Following consultations with the community, BAE Systems has now applied to Barrow Borough Council for planning permission to extend Devonshire Dock Hall.
In addition to two new buildings on the Walney Road-facing end of DDH, there would also be a new gate house, security gate, and changes to site access.
The scheme is one of five major new-build projects forming part of the overall site redevelopment programme. The work is needed to allow the construction of the Successor Vanguard submarines, which will be significantly bigger than the original four built in Barrow.
Pending planning permission, this part of the £300m-plus site investment programme is expected to be completed by the second quarter of 2018. The size of the Successor project – and arguably its viability – still hangs on the politics of the day following the May 7 general election.
A BAE statement submitted to the council said: “While the Successor programme remains subject to final government approval in 2016, approval has been received for initial works to commence.
“It is therefore essential that work begins now to meet the UK government’s target of having the first submarine in service by 2028. The redevelopment of the site is fundamental to the future of the business and will ensure that BAE Systems stays at the forefront of submarine design, build, test and commissioning.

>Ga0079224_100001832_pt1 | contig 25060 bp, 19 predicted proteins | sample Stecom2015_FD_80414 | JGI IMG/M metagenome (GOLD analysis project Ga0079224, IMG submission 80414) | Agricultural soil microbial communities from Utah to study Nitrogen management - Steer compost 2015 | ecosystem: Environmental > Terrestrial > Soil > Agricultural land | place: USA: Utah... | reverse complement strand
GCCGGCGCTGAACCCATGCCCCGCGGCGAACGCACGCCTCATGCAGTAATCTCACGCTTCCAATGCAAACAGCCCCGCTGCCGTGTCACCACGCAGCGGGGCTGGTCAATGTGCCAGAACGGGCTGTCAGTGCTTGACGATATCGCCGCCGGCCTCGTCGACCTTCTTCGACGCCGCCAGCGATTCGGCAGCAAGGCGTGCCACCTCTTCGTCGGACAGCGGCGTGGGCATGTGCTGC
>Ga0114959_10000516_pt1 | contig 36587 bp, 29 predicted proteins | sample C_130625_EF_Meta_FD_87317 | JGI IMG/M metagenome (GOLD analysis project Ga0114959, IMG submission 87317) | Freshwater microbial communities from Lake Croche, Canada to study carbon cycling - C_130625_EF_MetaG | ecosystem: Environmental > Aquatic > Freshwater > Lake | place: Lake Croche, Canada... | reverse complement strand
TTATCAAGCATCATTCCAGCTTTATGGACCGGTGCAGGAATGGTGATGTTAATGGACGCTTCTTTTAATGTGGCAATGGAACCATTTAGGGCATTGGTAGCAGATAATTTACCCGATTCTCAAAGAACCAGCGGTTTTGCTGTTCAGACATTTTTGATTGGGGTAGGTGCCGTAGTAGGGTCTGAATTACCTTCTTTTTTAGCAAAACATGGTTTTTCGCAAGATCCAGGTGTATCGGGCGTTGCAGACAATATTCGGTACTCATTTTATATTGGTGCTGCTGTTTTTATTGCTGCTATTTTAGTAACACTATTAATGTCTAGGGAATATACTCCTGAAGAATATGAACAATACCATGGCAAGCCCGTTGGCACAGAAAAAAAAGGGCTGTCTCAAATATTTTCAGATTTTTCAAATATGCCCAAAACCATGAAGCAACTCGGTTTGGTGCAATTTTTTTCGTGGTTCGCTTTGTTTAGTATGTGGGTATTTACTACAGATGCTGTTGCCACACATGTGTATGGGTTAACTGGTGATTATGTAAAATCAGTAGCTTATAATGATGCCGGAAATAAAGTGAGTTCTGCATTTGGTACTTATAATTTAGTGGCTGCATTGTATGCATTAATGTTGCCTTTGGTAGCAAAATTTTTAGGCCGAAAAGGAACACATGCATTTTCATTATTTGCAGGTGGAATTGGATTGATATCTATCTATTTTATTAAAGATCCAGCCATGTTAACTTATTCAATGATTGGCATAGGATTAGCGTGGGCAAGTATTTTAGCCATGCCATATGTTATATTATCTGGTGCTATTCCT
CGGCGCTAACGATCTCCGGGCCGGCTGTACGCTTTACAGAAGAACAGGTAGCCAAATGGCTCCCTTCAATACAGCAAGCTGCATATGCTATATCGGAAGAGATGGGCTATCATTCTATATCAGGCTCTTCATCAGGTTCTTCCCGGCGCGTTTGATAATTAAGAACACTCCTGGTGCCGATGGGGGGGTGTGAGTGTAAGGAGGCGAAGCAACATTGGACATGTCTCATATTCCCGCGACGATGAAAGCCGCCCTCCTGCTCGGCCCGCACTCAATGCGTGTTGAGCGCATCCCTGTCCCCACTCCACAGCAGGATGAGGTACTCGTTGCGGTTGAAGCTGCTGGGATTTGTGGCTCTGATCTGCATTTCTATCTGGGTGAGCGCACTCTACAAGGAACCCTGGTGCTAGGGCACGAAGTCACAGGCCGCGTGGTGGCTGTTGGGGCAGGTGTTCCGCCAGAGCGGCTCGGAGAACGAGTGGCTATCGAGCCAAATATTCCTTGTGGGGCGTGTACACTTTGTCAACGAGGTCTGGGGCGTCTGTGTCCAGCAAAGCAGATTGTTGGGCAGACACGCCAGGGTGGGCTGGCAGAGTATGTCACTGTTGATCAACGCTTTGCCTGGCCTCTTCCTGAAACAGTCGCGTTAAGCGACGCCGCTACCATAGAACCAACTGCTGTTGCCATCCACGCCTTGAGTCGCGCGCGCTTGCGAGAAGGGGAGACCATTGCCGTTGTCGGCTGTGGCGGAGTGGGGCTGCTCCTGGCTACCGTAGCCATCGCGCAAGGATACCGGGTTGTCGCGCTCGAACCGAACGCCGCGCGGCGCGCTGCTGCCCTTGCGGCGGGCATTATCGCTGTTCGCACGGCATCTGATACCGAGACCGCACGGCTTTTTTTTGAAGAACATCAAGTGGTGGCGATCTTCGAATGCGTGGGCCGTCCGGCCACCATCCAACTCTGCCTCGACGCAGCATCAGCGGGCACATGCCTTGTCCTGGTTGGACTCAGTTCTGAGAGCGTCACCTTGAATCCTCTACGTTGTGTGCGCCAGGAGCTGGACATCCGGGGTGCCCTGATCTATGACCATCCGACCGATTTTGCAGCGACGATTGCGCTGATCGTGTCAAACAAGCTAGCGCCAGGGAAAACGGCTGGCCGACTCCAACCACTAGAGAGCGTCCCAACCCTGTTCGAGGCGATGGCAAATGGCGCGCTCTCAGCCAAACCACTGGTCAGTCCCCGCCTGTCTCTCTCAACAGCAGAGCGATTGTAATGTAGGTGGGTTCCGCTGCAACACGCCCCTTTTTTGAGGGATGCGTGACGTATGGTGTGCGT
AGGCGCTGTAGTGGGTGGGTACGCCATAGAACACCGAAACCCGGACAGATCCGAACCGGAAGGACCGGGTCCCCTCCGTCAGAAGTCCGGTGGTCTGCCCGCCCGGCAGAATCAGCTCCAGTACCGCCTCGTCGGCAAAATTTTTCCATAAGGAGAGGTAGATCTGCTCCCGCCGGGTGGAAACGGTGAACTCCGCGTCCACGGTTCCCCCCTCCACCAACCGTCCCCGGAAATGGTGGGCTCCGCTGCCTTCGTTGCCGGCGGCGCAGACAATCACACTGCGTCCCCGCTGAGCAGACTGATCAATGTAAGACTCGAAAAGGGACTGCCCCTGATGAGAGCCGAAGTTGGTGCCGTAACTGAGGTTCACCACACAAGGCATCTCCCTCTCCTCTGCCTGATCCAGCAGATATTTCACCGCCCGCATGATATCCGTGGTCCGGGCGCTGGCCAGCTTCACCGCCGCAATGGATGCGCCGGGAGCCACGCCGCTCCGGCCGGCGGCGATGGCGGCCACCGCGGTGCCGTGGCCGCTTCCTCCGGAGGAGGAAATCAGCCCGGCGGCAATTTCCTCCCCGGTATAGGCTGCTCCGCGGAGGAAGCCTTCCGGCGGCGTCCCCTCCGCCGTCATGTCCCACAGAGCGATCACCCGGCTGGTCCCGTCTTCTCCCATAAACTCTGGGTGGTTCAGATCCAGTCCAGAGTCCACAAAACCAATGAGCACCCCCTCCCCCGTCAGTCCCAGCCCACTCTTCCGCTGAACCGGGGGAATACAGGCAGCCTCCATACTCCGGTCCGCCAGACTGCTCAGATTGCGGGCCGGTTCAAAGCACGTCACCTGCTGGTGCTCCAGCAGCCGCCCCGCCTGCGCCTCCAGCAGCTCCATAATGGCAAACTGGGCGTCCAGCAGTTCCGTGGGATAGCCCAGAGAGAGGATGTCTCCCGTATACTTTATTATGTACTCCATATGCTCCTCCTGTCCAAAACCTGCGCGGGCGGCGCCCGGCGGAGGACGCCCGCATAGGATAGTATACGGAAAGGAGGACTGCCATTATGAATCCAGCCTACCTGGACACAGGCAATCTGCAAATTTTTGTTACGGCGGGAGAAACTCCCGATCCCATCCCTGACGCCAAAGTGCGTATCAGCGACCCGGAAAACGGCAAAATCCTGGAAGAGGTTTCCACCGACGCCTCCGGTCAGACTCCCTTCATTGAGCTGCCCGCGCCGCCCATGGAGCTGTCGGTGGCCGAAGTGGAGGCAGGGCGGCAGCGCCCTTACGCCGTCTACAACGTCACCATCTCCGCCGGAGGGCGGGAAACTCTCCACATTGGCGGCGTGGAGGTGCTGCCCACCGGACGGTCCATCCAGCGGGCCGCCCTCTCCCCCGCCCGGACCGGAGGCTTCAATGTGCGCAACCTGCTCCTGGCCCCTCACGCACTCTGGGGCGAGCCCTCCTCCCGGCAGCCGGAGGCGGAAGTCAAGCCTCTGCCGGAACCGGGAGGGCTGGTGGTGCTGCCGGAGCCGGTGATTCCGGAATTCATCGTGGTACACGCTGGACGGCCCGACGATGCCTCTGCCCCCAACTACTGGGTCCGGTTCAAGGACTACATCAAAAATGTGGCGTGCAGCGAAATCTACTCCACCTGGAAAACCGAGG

“The investment will provide a modern 21st century environment for employees to apply the unique skills and expertise that have delivered complex submarines to the UK Royal Navy for over a century.”
The proposed facilities need more space and will require the nuclear boundary to be changed and the site edge to be enlarged towards Walney Road. The proposal includes the relocation of site security gate and office and the repositioning of the car park entrance.
The work will include the demolition of those facilities, the removal of the existing security fence and wall and the removal of the old rail line and bridge. Public consultation events were held in The Forum in November and the Dock Museum in January.
Of the feedback received, the main issues of interest were parking (26 per cent) and emissions (20 per cent), closely followed by the look of the buildings and traffic generation.
Also important to people were ensuring advantage is taken of opportunities to use local businesses, and the importance of training and apprenticeships. Separate applications are proposing new car parks at Cornmill Crossing, Buccleuch Dock Road and Jute Road.
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